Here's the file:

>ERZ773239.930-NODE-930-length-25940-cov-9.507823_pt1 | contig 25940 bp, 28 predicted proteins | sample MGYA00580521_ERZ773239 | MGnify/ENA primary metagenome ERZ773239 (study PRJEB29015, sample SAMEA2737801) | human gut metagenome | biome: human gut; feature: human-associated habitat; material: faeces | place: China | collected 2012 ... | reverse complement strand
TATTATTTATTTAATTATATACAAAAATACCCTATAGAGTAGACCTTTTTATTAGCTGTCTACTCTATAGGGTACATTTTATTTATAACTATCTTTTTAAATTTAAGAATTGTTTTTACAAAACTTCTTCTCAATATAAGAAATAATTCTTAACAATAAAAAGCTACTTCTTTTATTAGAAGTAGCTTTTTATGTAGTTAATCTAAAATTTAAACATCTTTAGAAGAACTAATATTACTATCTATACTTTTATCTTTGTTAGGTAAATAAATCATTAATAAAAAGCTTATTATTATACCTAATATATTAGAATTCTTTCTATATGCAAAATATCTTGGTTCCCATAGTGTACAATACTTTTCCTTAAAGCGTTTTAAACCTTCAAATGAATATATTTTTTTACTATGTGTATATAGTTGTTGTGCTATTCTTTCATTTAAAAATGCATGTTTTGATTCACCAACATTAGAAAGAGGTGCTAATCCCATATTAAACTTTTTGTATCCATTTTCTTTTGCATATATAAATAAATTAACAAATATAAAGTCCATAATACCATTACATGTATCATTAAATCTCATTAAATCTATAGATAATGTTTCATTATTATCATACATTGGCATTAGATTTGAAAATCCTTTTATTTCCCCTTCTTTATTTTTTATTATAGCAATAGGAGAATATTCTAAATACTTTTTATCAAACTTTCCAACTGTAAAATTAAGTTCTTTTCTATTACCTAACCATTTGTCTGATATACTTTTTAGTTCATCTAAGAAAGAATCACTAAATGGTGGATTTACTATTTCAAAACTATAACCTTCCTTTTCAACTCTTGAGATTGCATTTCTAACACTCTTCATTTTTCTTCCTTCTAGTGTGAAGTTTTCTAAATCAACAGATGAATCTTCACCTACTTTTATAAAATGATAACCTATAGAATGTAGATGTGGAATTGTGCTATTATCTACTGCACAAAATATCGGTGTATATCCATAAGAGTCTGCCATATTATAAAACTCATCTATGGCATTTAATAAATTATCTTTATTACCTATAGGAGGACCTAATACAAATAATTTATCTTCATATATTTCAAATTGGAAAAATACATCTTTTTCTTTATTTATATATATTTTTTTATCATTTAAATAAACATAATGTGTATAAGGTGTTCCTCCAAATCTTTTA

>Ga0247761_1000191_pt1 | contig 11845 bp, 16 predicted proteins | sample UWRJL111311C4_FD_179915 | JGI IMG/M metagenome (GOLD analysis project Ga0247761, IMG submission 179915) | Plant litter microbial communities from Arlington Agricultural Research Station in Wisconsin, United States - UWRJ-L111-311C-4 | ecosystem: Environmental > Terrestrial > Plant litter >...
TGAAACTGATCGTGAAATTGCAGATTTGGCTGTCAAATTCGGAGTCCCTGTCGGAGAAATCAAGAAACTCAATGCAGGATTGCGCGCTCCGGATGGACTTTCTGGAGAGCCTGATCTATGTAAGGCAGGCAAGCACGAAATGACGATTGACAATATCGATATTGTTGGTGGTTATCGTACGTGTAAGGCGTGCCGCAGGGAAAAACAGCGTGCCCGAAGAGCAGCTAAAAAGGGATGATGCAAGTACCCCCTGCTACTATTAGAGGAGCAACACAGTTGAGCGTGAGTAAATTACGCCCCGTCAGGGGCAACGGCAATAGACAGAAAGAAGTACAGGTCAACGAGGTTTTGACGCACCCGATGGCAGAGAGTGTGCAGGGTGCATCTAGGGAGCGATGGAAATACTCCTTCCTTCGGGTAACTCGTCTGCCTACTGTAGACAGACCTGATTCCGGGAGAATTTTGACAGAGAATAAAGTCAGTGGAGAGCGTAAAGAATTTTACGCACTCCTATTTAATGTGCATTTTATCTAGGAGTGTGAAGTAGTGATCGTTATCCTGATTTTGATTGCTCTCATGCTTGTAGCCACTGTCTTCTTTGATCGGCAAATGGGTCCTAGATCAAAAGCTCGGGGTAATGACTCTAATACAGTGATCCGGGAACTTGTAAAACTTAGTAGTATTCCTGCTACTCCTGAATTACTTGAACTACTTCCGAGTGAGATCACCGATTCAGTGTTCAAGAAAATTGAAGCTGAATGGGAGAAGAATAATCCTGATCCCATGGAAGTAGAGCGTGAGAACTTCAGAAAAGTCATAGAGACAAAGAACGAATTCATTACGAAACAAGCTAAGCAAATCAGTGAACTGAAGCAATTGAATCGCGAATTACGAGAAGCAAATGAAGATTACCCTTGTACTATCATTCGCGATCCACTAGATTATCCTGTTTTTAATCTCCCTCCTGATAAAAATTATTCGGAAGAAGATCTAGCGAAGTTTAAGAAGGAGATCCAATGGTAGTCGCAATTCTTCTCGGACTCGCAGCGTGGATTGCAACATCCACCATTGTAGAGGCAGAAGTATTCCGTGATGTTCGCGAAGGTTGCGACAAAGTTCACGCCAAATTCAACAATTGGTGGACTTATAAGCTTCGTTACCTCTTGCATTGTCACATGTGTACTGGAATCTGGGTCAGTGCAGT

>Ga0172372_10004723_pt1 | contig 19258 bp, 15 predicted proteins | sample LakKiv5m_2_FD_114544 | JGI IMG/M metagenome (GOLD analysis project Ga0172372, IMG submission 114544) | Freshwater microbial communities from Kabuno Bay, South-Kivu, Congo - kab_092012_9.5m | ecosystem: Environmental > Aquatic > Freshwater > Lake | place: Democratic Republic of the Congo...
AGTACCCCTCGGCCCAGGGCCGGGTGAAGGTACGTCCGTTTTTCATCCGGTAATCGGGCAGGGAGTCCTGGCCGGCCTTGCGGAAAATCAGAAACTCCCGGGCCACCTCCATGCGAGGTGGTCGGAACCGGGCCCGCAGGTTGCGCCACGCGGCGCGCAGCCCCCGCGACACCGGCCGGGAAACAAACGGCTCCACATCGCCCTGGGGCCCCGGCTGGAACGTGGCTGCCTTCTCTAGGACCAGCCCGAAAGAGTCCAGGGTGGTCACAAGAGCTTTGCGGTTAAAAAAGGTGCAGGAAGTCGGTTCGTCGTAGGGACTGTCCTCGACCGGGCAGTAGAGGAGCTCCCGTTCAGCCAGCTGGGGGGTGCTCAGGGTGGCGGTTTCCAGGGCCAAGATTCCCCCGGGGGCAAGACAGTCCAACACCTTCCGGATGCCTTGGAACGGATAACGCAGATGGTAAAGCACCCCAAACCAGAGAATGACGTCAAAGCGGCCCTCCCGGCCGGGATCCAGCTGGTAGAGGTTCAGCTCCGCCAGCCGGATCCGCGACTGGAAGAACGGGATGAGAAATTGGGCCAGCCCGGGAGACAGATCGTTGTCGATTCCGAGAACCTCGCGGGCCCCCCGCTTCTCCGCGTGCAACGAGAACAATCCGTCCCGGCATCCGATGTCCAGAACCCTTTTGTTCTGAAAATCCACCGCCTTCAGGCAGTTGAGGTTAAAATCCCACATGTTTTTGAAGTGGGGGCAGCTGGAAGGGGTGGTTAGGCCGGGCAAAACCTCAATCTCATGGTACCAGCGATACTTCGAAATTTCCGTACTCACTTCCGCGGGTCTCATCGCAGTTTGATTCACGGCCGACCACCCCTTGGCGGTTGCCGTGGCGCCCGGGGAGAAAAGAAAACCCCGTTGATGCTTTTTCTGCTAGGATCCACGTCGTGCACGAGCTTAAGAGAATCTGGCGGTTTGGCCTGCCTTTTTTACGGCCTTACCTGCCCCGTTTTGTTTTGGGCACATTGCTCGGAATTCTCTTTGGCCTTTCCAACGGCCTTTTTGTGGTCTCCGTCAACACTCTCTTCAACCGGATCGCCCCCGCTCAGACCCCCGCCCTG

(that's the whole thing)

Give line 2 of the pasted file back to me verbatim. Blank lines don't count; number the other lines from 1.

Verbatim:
TATTATTTATTTAATTATATACAAAAATACCCTATAGAGTAGACCTTTTTATTAGCTGTCTACTCTATAGGGTACATTTTATTTATAACTATCTTTTTAAATTTAAGAATTGTTTTTACAAAACTTCTTCTCAATATAAGAAATAATTCTTAACAATAAAAAGCTACTTCTTTTATTAGAAGTAGCTTTTTATGTAGTTAATCTAAAATTTAAACATCTTTAGAAGAACTAATATTACTATCTATACTTTTATCTTTGTTAGGTAAATAAATCATTAATAAAAAGCTTATTATTATACCTAATATATTAGAATTCTTTCTATATGCAAAATATCTTGGTTCCCATAGTGTACAATACTTTTCCTTAAAGCGTTTTAAACCTTCAAATGAATATATTTTTTTACTATGTGTATATAGTTGTTGTGCTATTCTTTCATTTAAAAATGCATGTTTTGATTCACCAACATTAGAAAGAGGTGCTAATCCCATATTAAACTTTTTGTATCCATTTTCTTTTGCATATATAAATAAATTAACAAATATAAAGTCCATAATACCATTACATGTATCATTAAATCTCATTAAATCTATAGATAATGTTTCATTATTATCATACATTGGCATTAGATTTGAAAATCCTTTTATTTCCCCTTCTTTATTTTTTATTATAGCAATAGGAGAATATTCTAAATACTTTTTATCAAACTTTCCAACTGTAAAATTAAGTTCTTTTCTATTACCTAACCATTTGTCTGATATACTTTTTAGTTCATCTAAGAAAGAATCACTAAATGGTGGATTTACTATTTCAAAACTATAACCTTCCTTTTCAACTCTTGAGATTGCATTTCTAACACTCTTCATTTTTCTTCCTTCTAGTGTGAAGTTTTCTAAATCAACAGATGAATCTTCACCTACTTTTATAAAATGATAACCTATAGAATGTAGATGTGGAATTGTGCTATTATCTACTGCACAAAATATCGGTGTATATCCATAAGAGTCTGCCATATTATAAAACTCATCTATGGCATTTAATAAATTATCTTTATTACCTATAGGAGGACCTAATACAAATAATTTATCTTCATATATTTCAAATTGGAAAAATACATCTTTTTCTTTATTTATATATATTTTTTTATCATTTAAATAAACATAATGTGTATAAGGTGTTCCTCCAAATCTTTTA